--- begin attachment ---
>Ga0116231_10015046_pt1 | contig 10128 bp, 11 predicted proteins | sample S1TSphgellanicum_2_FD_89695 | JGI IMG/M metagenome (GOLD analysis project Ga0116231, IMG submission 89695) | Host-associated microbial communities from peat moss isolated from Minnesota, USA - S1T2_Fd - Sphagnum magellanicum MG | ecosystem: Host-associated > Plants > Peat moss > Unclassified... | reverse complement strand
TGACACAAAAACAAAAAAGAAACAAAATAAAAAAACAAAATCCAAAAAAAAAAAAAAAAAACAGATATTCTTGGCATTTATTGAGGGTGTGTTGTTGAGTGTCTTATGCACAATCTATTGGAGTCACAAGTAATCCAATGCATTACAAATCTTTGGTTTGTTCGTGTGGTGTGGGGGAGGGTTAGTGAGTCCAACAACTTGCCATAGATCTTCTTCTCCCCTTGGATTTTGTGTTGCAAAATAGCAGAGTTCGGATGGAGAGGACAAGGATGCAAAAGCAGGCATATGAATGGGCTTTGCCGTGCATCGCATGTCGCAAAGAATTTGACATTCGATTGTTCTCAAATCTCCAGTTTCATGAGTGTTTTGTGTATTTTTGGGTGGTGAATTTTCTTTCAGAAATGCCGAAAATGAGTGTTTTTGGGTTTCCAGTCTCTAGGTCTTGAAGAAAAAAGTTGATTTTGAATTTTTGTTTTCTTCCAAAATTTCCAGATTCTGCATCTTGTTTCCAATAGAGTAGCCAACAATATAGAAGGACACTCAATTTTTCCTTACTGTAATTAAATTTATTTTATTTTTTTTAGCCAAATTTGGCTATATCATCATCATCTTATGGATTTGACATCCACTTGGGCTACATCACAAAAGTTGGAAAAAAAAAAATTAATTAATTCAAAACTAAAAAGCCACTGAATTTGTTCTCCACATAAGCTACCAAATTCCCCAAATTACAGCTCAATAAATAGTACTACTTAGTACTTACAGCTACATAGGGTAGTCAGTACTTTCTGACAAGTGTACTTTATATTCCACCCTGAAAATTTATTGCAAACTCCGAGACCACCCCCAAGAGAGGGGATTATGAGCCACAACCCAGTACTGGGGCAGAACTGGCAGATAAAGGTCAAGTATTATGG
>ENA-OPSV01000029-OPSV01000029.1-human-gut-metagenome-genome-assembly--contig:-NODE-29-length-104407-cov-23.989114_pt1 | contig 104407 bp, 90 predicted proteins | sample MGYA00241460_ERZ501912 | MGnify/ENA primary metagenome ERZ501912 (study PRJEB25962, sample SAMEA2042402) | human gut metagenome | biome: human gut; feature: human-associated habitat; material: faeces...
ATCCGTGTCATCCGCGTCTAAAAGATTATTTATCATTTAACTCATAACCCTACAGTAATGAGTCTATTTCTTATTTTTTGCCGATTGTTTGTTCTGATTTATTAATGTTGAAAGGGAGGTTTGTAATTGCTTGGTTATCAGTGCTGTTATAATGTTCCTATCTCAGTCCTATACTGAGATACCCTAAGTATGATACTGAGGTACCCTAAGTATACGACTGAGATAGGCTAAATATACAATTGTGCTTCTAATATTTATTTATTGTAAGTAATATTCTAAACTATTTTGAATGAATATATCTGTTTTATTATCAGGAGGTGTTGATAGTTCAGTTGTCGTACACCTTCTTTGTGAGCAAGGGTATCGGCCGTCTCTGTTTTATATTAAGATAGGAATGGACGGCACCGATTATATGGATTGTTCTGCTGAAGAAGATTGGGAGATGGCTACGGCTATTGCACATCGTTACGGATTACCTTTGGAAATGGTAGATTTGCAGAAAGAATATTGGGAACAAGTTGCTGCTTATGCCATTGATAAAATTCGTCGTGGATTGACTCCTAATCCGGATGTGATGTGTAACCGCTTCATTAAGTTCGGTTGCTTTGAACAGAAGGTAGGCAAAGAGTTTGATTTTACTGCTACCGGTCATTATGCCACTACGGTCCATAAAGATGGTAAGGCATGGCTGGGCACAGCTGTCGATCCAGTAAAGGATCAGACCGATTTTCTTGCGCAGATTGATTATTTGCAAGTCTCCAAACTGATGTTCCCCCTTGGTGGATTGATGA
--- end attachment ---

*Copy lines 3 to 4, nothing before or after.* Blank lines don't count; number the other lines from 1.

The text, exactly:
>ENA-OPSV01000029-OPSV01000029.1-human-gut-metagenome-genome-assembly--contig:-NODE-29-length-104407-cov-23.989114_pt1 | contig 104407 bp, 90 predicted proteins | sample MGYA00241460_ERZ501912 | MGnify/ENA primary metagenome ERZ501912 (study PRJEB25962, sample SAMEA2042402) | human gut metagenome | biome: human gut; feature: human-associated habitat; material: faeces...
ATCCGTGTCATCCGCGTCTAAAAGATTATTTATCATTTAACTCATAACCCTACAGTAATGAGTCTATTTCTTATTTTTTGCCGATTGTTTGTTCTGATTTATTAATGTTGAAAGGGAGGTTTGTAATTGCTTGGTTATCAGTGCTGTTATAATGTTCCTATCTCAGTCCTATACTGAGATACCCTAAGTATGATACTGAGGTACCCTAAGTATACGACTGAGATAGGCTAAATATACAATTGTGCTTCTAATATTTATTTATTGTAAGTAATATTCTAAACTATTTTGAATGAATATATCTGTTTTATTATCAGGAGGTGTTGATAGTTCAGTTGTCGTACACCTTCTTTGTGAGCAAGGGTATCGGCCGTCTCTGTTTTATATTAAGATAGGAATGGACGGCACCGATTATATGGATTGTTCTGCTGAAGAAGATTGGGAGATGGCTACGGCTATTGCACATCGTTACGGATTACCTTTGGAAATGGTAGATTTGCAGAAAGAATATTGGGAACAAGTTGCTGCTTATGCCATTGATAAAATTCGTCGTGGATTGACTCCTAATCCGGATGTGATGTGTAACCGCTTCATTAAGTTCGGTTGCTTTGAACAGAAGGTAGGCAAAGAGTTTGATTTTACTGCTACCGGTCATTATGCCACTACGGTCCATAAAGATGGTAAGGCATGGCTGGGCACAGCTGTCGATCCAGTAAAGGATCAGACCGATTTTCTTGCGCAGATTGATTATTTGCAAGTCTCCAAACTGATGTTCCCCCTTGGTGGATTGATGA